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Friday, July 21, 2017

The Unsettled, by Jessa Crispin, The Outline

Bali's beaches have long been the preferred destination of Australians looking for a place to get drunk and high and fucked, but Ubud has always been more of a cultural center, a place where artists around the world would learn from Indonesian artisans, work, and find a little peace amid the stunningly beautiful setting. Then, in 2006, Elizabeth Gilbert's Eat Pray Love brought Ubud into the mainstream as a spiritual hotspot for finding yourself after a failed relationship, and what followed was a surge of development. She accelerated a process already in motion, but her descriptions of Ubud as a place of healing and awakening sparked countless pilgrimages. People started to come to Bali not just for a sunny retreat, but to live the good life.

On My Second Birthday We Landed On The Moon., by Mike Monteiro, Medium

My son made me realize that we are also a genetic code that travels through time. We are ancestors. We are descendants. And while we can’t fix the problems of the past in the present, we can make sure that we break the patterns that formed those problems. We can make sure the problems of our ancestors don’t plague our descendants. I want to be a good ancestor. Because I want my son to be a good ancestor someday too.

We don’t have to be the people our parents raised us to be. We need to be the people our children need us to be. The truth is our children raise us more than our parents ever did.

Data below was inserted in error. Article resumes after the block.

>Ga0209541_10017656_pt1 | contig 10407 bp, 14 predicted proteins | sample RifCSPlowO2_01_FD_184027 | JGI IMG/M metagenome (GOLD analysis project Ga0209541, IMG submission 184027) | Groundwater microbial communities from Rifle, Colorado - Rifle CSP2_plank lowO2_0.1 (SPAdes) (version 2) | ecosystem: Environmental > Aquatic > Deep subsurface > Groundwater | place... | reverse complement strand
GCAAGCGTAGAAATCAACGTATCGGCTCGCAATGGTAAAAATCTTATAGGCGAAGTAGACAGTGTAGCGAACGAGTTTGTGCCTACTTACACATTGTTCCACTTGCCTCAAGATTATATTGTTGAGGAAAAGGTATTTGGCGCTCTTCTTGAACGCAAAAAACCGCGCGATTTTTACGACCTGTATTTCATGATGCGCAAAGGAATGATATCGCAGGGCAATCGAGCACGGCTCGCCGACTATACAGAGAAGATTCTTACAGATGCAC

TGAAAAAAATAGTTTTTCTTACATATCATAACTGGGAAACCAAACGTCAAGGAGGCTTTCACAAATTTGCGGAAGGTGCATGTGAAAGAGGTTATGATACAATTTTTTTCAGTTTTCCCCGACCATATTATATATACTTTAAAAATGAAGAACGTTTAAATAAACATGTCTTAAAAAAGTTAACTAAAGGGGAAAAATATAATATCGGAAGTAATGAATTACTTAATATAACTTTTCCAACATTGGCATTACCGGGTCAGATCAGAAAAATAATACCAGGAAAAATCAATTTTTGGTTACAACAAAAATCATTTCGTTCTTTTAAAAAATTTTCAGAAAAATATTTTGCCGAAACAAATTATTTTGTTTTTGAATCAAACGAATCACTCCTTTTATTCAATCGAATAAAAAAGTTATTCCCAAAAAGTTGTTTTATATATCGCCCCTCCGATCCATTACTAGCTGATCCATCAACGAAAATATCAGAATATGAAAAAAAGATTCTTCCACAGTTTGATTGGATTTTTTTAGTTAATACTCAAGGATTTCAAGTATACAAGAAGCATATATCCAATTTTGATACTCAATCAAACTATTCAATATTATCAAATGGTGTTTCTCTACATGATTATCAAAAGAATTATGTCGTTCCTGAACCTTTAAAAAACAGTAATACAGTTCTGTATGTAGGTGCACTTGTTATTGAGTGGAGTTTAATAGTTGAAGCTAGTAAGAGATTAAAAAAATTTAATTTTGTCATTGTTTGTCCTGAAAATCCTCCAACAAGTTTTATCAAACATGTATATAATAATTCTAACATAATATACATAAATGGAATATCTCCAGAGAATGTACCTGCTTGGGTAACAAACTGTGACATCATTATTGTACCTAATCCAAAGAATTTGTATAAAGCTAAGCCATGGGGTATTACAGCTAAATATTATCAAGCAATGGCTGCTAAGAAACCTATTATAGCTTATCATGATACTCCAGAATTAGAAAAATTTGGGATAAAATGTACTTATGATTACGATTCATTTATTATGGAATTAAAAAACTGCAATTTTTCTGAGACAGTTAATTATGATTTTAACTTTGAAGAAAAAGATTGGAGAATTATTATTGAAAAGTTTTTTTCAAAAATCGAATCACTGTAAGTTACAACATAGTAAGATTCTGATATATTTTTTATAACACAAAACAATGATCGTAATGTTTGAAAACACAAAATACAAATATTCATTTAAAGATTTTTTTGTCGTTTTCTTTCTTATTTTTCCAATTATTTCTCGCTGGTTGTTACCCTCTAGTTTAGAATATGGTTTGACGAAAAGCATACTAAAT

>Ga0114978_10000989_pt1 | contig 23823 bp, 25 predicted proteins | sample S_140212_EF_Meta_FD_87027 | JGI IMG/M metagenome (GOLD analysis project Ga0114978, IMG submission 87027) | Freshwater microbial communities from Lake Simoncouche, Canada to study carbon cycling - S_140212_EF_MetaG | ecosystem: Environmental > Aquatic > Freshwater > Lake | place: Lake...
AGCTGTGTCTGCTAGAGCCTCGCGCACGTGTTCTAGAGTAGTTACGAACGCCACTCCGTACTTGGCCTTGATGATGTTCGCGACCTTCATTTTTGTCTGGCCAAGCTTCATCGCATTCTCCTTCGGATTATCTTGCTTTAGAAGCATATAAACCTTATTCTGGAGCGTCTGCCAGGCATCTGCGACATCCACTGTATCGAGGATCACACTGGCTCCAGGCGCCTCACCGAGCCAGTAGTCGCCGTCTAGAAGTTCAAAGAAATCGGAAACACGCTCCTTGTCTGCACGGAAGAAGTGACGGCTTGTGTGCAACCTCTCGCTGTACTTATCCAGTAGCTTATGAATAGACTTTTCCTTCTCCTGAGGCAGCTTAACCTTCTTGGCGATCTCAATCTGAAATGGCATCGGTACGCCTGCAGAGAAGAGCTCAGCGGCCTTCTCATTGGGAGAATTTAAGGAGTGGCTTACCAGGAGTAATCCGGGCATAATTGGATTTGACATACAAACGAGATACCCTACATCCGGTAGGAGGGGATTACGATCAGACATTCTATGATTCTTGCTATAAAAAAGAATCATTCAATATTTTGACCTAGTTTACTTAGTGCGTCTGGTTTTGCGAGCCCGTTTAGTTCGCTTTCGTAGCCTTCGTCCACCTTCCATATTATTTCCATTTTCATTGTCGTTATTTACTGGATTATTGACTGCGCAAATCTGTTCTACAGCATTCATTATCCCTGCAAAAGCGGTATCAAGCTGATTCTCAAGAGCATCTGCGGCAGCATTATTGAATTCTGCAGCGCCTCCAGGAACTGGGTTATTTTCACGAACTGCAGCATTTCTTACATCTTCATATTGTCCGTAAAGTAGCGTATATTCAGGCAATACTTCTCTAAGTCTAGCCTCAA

The History Of The Bendable, Durable, Chewable Board Book, by Olivia Campbell, Literary Hub

My two older kids liked books fine, but were never this eager or interested at such a young age. Perhaps it’s because when he brings me a book, everything else stops and I am suddenly speaking to and giving attention only to him—not his brothers or my work emails or the dinner dishes. But it’s not just the story or even the pictures that intrigue him—he loves manipulating the book itself.

Board books—those roughly 6” square books printed on thick paperboard that average a dozen pages or so, with vibrant illustrations and a sentence per page—are ubiquitous nowadays. And their popularity shows no sign of abating. Indeed, they have seen some of the largest growth of any book category: According to Nielsen, sales rose 7.4 percent over the previous year in 2016. And from 2010 to 2015, sales skyrocketed from 17 million units to 31 million units.

But where did it all start: when did we first think to make books catering to the sensibilities and durability needs of small children?

Fears Of British English’s Disappearance Are Overblown, by The Economist

This is—to use another Americanism—horsefeathers. American and British English differ on many levels: spelling, pronunciation, vocabulary, style and grammar. Mr Engel focuses on showing that some British words are giving way to, or making room for, American alternatives. But these are a fraction of the huge vocabulary otherwise shared by the two dialects. It is easy to find a newspaper article in which not a single word (spelling aside) is distinctly British or American. In other domains (recipes and car-parts, for example) differences are frequent. But these domains are local and personal, and highly resistant to change.

London’s Hot And Busy Summer Of 1858, by The Economist

If you wanted to devote an entire book to a year in Victorian Britain, 1858 would not be an obvious choice. Rosemary Ashton, who has done just that, admits as much. No famous novel was published, and the government, like many just before it, collapsed in a vote of no confidence. Historians prefer 1859: Charles Darwin published his “On the Origin of Species”, the Liberal Party was founded, and Dickens, Tennyson, Eliot and Mill all produced major works. 1861 brought the death of Prince Albert and Queen Victoria’s withdrawal from public life. So why 1858?

The Chess Set On A Table Between Two Chairs, by Mary Jo Bang, New York Times

I wanted to be my father: leave, return, leave again saying nothing to no one.